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 GPACKET 0082 GREEN PACKET BERHAD founder receives bankruptcy notices for failure to settle RM30.66 mil sum

KUALA LUMPUR (July 19): Green Packet founder and former managing director Puan Chan Cheong, or better known as CC Puan, has been issued bankruptcy notices by the High Court in May this year in relation to his failure to settle a RM30.66 million sum.

According to court documents sighted by The Edge, the bankruptcy notices were filed by Medinis Sdn Bhd (MSB) and Everegion Sdn Bhd (ESB) respectively, after Puan had failed to pay a combined sum of RM30.66 million to the two companies, in relation to the High Court’s judgement in relation to three put option agreements.

Last year, the High Court ordered Puan to pay a total of RM22.86 million to MSB in exchange for 60 million ordinary shares of G3 Global Bhd, and in a separate judgement ordered Puan to pay RM7.8 million to ESB in exchange for 20 million G3 Global shares.

The amounts were owed as three put option agreements — two with MSB and one with ESB — were exercised by the two plaintiffs.

Under the put option dated Jan 25, 2021 (Put Option 1), the defendant is required to purchase five million warrants for RM7.5 million, although following the exercising of the warrants and a subsequent bonus issue exercise, the units have been converted to 20 million G3 Global ordinary shares.

Similarly, pursuant to the put option dated Feb 9, 2021 (Put Option 2), the defendant is required to buy back 10 million warrants for RM15 million. These warrants have since been converted to 40 million G3 Global shares.

Both of these put option agreements were entered into with MSB.

The third put option agreement, also dated Jan 25, 2021 (Put Option 3), was entered into with ESB. This agreement requires Puan to acquire five million warrants — now 20 million G3 Global shares — for another RM7.5 million.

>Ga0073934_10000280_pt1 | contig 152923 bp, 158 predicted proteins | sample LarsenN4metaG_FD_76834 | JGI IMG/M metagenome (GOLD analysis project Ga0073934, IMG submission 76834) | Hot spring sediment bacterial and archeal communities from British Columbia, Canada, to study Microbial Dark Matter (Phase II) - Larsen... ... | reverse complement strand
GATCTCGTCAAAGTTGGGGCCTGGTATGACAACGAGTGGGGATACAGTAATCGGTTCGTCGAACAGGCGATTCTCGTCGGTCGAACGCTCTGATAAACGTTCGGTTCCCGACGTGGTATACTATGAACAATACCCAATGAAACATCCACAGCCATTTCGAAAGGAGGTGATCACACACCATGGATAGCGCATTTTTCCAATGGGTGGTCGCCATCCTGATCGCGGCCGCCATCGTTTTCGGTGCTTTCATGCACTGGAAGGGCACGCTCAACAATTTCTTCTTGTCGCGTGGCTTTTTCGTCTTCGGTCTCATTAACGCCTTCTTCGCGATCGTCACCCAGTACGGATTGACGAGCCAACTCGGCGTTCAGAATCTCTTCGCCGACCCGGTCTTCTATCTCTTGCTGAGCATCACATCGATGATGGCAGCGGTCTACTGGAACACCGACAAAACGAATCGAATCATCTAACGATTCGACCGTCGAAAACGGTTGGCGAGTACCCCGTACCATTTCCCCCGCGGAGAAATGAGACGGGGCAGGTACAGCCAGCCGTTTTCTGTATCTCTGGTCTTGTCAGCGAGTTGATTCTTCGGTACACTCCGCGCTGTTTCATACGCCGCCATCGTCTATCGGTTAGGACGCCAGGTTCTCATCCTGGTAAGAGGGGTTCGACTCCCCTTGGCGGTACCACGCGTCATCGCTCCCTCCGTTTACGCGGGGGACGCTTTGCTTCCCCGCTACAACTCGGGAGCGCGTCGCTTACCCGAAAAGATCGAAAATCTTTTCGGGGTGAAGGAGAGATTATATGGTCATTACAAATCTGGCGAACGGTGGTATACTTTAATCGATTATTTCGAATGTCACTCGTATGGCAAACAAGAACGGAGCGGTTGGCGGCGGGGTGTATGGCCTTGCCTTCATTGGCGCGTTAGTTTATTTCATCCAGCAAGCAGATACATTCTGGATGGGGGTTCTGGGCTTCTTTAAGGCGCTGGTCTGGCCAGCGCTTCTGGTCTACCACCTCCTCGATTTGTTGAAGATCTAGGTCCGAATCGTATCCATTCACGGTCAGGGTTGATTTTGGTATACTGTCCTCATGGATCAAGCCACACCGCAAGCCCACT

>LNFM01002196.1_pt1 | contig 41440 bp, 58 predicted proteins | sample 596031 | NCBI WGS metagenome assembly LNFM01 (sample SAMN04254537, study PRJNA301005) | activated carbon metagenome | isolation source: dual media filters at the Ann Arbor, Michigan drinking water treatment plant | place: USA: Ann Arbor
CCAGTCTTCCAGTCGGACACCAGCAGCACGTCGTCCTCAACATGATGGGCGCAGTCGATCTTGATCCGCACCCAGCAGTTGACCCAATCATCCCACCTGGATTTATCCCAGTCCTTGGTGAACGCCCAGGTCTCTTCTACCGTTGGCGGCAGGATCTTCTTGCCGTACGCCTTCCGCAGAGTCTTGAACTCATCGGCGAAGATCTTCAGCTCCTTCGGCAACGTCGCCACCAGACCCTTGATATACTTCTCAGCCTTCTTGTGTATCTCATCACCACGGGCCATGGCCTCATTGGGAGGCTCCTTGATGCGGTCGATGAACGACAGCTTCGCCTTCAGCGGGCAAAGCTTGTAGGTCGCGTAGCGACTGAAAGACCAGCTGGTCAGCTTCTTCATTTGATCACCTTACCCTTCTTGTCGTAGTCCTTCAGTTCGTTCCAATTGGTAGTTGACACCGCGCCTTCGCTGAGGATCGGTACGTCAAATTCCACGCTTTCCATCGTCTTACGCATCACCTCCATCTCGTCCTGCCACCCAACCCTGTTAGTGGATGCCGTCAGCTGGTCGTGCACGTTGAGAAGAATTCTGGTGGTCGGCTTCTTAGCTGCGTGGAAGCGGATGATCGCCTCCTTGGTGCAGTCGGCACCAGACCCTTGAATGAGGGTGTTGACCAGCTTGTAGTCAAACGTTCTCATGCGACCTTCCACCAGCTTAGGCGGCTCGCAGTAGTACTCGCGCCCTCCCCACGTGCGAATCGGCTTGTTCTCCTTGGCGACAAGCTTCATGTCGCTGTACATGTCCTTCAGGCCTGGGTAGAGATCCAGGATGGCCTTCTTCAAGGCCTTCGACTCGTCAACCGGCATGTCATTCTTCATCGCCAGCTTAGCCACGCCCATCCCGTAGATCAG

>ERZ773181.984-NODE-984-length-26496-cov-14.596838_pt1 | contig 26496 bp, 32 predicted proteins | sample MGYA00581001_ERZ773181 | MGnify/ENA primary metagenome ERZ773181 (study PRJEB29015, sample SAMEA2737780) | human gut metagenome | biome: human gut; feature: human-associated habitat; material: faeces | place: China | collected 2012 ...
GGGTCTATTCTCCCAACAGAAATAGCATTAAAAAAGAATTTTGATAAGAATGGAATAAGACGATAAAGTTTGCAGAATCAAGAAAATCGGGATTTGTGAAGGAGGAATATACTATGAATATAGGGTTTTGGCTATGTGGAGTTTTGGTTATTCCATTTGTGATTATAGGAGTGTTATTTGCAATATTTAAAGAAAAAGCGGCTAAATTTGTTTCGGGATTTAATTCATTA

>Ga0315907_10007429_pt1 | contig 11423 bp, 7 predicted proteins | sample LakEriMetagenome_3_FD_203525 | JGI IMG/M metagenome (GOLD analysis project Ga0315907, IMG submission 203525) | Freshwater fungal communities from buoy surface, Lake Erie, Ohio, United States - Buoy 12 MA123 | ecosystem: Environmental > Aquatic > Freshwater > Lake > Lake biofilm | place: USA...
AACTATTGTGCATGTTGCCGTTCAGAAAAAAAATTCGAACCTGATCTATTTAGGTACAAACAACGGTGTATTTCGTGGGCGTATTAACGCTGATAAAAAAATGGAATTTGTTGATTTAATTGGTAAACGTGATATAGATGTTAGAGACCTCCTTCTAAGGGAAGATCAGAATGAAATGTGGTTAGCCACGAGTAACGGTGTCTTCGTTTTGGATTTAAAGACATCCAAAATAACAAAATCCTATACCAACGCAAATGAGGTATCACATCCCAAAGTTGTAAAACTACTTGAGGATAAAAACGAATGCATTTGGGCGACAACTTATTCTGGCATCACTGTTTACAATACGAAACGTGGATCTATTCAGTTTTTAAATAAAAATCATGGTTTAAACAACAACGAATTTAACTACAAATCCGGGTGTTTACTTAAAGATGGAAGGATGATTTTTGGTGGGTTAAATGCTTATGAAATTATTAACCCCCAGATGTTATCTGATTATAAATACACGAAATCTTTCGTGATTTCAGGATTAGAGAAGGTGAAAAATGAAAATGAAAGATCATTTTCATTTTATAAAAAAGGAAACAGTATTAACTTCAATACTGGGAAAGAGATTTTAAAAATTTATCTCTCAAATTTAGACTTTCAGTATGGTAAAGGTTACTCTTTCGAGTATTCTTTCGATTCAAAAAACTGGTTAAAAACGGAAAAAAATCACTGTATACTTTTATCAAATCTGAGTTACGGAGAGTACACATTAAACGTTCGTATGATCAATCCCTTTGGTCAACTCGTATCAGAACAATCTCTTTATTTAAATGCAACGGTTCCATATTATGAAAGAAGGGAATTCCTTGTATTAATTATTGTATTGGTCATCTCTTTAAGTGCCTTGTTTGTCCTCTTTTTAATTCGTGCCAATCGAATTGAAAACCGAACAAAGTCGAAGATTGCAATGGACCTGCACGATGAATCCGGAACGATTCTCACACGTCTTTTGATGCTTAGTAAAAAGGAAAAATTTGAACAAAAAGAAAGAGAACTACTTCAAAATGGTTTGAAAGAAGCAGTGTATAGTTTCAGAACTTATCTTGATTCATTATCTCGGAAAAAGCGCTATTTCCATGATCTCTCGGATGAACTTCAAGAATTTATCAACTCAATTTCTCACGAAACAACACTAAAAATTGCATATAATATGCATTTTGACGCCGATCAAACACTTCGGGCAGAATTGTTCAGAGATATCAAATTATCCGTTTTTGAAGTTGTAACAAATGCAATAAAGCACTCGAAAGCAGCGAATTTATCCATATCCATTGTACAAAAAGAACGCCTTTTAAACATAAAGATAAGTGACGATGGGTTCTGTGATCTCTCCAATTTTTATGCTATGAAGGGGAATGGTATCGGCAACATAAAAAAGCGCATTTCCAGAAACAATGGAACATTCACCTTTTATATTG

Puan requested for 90-day extensions for the three agreements, which was declined by MSB and ESB. The defendant has yet to settle these amounts.
Put option agreements a facade

According to an affidavit filed by Puan last October, he claims that the put option agreements were merely a facade for a RM20 million loan from Datuk Yip Yee Foo, who transferred the loan amount via his two nominees — MSB and ESB.

Puan said the two companies were purportedly represented as licensed moneylenders.

He contended that the loan agreement was the “actual agreement” entered into with Yip, who required that Bursa Malaysia-listed securities be used as collateral for the loan.

The collateral would then be returned to Puan once the loan has been settled.

To facilitate his side of the deal, Puan had caused the transfer of 10 million warrants from Lim Boon Hong and another 10 million warrants from Lim’s company Odyssey Mission Sdn Bhd to be transferred to ESB and MSB. The 20 million warrants were worth RM20 million.

However, Puan claimed that he later found out that the loan agreement was “illegal”, due to ESB and MSB not having the appropriate licences to be giving out loans.

He said this was the reason behind Yip’s suggestion to “camouflage” the loan agreement with the put option agreements, as the two companies had been operating as unlicensed moneylenders.

He also claimed that the conversion of the warrants into G3 Global shares — done without Puan’s knowledge or agreement — was in breach of the terms of the put option agreements, as well as the loan agreement.

He added that the conversion of the warrants had caused losses.

“In any case, I can no longer procure the relevant G3 Global warrants (which were unique) to return them to Lim and Odyssey,” he said.

Shares in G3 Global finished up half a sen or 14.29% at four sen on Tuesday (July 19), giving it a market capitalisation of RM116.11 million.


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